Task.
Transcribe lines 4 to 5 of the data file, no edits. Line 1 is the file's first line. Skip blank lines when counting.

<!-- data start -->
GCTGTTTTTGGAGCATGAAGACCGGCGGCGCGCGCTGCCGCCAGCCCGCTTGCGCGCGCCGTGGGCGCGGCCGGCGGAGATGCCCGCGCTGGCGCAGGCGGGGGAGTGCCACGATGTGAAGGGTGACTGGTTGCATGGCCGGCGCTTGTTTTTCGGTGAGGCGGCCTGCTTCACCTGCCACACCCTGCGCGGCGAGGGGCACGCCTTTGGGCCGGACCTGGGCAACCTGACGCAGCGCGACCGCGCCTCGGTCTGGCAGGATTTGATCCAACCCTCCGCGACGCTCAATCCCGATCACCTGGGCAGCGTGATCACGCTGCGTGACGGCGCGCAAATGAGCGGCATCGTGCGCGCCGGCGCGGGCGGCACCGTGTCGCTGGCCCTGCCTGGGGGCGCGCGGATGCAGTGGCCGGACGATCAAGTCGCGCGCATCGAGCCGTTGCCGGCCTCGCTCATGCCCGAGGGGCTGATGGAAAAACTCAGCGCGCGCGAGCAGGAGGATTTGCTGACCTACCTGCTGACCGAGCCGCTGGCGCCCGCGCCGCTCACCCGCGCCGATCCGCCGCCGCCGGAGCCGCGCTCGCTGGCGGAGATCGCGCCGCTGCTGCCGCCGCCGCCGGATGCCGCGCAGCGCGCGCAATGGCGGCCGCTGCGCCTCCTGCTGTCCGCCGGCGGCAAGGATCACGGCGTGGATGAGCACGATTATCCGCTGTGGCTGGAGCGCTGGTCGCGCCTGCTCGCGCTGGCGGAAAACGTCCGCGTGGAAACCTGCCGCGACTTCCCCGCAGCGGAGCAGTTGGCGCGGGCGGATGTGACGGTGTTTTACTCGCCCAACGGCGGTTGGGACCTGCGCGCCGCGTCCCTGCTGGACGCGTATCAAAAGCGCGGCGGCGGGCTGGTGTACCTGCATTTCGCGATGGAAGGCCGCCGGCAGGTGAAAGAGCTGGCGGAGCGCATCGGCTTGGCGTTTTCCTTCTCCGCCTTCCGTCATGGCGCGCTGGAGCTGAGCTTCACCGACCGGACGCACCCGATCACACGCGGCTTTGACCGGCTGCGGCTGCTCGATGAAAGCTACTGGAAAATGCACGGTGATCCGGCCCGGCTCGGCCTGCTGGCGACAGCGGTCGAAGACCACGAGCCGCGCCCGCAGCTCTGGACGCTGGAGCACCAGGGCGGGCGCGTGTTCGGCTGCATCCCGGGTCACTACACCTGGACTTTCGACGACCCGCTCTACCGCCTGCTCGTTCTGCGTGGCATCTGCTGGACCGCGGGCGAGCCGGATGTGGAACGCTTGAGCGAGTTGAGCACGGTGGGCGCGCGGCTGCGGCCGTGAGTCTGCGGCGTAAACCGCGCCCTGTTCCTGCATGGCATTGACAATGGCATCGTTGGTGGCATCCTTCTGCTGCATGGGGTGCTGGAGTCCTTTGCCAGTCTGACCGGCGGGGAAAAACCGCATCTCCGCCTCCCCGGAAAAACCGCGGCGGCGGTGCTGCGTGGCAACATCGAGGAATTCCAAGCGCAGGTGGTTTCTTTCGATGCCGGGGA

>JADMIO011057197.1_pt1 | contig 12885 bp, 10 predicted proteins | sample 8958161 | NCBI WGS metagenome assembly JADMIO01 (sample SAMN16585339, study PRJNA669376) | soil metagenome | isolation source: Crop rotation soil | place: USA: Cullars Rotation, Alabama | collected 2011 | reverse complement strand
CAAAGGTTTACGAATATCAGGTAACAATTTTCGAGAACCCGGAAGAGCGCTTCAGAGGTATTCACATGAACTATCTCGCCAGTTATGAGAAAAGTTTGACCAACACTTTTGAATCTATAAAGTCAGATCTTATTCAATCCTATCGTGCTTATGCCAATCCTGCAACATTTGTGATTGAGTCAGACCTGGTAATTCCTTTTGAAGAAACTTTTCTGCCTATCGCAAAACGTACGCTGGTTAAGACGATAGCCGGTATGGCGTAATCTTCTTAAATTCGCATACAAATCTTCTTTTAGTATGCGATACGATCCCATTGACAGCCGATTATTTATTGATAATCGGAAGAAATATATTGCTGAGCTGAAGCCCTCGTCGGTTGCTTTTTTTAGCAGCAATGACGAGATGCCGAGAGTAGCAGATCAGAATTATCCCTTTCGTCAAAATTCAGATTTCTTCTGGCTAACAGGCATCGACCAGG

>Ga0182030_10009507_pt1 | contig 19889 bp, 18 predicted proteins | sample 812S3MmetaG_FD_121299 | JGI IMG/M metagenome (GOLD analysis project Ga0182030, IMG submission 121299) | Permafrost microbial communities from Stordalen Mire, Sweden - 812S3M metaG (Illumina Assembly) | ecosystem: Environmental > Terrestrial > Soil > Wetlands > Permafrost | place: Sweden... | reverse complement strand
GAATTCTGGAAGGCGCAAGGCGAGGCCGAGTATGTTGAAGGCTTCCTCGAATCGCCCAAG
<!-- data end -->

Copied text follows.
>Ga0182030_10009507_pt1 | contig 19889 bp, 18 predicted proteins | sample 812S3MmetaG_FD_121299 | JGI IMG/M metagenome (GOLD analysis project Ga0182030, IMG submission 121299) | Permafrost microbial communities from Stordalen Mire, Sweden - 812S3M metaG (Illumina Assembly) | ecosystem: Environmental > Terrestrial > Soil > Wetlands > Permafrost | place: Sweden... | reverse complement strand
GAATTCTGGAAGGCGCAAGGCGAGGCCGAGTATGTTGAAGGCTTCCTCGAATCGCCCAAG